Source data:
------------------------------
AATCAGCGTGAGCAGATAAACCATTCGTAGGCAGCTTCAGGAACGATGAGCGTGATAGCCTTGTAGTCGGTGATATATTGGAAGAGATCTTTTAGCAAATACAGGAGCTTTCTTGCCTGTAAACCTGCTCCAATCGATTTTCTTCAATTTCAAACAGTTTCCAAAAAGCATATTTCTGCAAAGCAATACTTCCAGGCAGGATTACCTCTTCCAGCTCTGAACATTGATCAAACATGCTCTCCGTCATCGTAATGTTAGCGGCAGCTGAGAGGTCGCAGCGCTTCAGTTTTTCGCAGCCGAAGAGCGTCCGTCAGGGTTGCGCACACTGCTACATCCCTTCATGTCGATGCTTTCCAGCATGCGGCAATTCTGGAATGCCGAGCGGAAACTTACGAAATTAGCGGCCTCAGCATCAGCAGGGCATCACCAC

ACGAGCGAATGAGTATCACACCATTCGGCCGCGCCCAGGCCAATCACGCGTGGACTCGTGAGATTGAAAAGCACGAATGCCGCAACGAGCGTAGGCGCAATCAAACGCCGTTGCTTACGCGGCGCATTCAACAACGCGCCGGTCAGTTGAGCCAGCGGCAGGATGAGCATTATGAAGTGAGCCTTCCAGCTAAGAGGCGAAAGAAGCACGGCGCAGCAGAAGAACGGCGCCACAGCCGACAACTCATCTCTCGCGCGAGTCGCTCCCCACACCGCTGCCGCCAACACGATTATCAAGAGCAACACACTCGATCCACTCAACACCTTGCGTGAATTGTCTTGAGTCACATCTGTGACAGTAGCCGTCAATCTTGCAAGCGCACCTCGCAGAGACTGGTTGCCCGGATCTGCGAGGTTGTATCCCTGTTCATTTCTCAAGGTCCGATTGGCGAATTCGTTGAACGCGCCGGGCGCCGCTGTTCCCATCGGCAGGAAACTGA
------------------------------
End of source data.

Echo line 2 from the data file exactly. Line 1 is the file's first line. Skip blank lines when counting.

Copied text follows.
ACGAGCGAATGAGTATCACACCATTCGGCCGCGCCCAGGCCAATCACGCGTGGACTCGTGAGATTGAAAAGCACGAATGCCGCAACGAGCGTAGGCGCAATCAAACGCCGTTGCTTACGCGGCGCATTCAACAACGCGCCGGTCAGTTGAGCCAGCGGCAGGATGAGCATTATGAAGTGAGCCTTCCAGCTAAGAGGCGAAAGAAGCACGGCGCAGCAGAAGAACGGCGCCACAGCCGACAACTCATCTCTCGCGCGAGTCGCTCCCCACACCGCTGCCGCCAACACGATTATCAAGAGCAACACACTCGATCCACTCAACACCTTGCGTGAATTGTCTTGAGTCACATCTGTGACAGTAGCCGTCAATCTTGCAAGCGCACCTCGCAGAGACTGGTTGCCCGGATCTGCGAGGTTGTATCCCTGTTCATTTCTCAAGGTCCGATTGGCGAATTCGTTGAACGCGCCGGGCGCCGCTGTTCCCATCGGCAGGAAACTGA